Exemplified by Ariel Sharon’s political turnaround, a consensus has gradually emerged in Israel over the past generation that an accommodation with the Palestinians — a separation that frees Israel of responsibility for the millions in the West Bank and Gaza — is a vital Israeli interest. Most of us want a Jewish and a democratic Israel, and we don’t want to be ruling over another people.
    The Palestinians have reached no parallel, self-interested conclusion. The despicable Yasser Arafat bequeathed his people the toxic narrative that there was no Jewish temple in Jerusalem, and by extension that there is no Jewish sovereign legitimacy in this part of the world, and that Palestinian steadfastness, attachment to the land, and birthrate would ultimately see the unrooted Jewish colonialists sent back to their European homelands. The weak-willed Abbas has allowed that false narrative to fester, including in his schools and his media, rather than energetically disseminating a more accurate picture of competing, legitimate claims to a small, coveted area of land, requiring conciliation and compromise.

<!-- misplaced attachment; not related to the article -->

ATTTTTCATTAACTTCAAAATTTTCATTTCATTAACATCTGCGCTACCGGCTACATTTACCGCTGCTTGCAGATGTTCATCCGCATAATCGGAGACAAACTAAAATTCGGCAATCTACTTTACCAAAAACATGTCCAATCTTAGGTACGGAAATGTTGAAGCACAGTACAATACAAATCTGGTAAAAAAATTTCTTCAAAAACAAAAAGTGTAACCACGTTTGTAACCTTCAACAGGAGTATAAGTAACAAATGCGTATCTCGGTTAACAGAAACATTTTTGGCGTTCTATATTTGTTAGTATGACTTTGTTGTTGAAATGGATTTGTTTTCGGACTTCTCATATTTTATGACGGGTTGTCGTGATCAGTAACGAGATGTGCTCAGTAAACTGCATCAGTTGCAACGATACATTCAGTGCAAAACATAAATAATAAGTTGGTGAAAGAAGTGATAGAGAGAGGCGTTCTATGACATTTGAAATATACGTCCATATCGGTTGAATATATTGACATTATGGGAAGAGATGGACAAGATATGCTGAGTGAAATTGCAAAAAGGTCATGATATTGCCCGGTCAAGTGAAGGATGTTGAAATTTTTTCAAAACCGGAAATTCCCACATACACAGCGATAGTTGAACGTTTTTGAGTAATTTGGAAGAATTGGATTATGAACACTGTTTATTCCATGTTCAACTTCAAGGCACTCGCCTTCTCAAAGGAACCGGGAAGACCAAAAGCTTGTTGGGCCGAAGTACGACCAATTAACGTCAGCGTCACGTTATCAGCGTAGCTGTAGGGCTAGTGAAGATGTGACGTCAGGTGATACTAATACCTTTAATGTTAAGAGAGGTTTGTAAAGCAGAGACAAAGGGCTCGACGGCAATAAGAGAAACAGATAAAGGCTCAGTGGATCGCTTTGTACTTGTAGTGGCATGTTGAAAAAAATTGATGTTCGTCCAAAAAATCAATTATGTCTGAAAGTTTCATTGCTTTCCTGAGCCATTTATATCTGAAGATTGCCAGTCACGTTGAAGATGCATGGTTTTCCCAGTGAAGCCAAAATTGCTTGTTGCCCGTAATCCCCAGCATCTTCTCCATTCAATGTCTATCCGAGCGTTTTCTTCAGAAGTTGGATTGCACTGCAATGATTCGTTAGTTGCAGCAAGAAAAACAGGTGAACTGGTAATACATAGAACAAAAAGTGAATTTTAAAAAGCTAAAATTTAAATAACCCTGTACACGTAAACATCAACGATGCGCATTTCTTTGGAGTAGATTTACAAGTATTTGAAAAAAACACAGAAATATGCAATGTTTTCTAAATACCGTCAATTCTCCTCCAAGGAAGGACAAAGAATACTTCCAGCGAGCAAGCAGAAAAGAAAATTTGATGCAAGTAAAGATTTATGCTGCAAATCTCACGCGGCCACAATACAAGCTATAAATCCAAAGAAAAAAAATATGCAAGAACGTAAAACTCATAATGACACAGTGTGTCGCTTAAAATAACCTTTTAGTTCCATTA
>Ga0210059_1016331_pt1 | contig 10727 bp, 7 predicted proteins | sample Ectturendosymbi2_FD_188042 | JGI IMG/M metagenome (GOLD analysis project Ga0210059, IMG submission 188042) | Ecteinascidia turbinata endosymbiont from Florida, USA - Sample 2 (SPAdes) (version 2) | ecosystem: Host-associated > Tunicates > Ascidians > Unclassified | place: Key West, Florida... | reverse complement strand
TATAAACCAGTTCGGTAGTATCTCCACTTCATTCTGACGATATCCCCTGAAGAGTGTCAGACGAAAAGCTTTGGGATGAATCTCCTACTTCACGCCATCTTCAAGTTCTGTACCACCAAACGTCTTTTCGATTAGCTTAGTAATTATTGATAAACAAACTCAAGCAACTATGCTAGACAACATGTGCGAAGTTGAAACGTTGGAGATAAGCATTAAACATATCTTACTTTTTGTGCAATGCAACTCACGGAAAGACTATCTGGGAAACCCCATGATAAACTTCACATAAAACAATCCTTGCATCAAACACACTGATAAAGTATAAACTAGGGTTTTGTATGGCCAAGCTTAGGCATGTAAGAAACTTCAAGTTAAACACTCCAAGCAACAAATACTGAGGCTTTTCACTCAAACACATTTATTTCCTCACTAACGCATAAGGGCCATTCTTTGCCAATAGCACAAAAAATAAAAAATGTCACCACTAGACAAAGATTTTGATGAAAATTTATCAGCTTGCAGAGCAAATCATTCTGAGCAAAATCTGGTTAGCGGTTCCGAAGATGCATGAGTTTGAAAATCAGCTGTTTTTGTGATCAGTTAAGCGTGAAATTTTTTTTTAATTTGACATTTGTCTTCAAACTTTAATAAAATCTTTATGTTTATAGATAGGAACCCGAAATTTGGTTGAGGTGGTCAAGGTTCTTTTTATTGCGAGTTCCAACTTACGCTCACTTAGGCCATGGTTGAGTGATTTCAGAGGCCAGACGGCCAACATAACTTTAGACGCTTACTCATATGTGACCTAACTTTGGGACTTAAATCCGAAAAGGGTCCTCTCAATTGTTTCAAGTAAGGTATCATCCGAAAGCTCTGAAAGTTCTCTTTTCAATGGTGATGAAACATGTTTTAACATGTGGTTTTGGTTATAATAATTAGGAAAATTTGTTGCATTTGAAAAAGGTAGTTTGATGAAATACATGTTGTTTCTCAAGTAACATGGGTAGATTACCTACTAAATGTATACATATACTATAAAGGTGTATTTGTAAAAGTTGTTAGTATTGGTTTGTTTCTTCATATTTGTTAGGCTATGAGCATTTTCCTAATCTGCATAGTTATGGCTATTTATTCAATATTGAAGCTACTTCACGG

Last month, the Israeli prime minister who almost five years ago offered Abbas everything the Palestinians ostensibly seek, Ehud Olmert, concluded publicly for the first time, presumably with some reluctance, that Abbas is simply “not a big hero” — he didn’t have the guts to take the deal, because he hadn’t had the guts to lay the groundwork for a deal by telling his people some unpalatable truths about historic Jewish sovereign legitimacy.
    The path to Israeli-Palestinian reconciliation does not run along the route much traveled by the well-intentioned Secretary Kerry between Jerusalem and Ramallah. Pulling Abbas and Netanyahu back to the table will only presage another failure — and the Second Intifada demonstrated how catastrophic the consequences can be.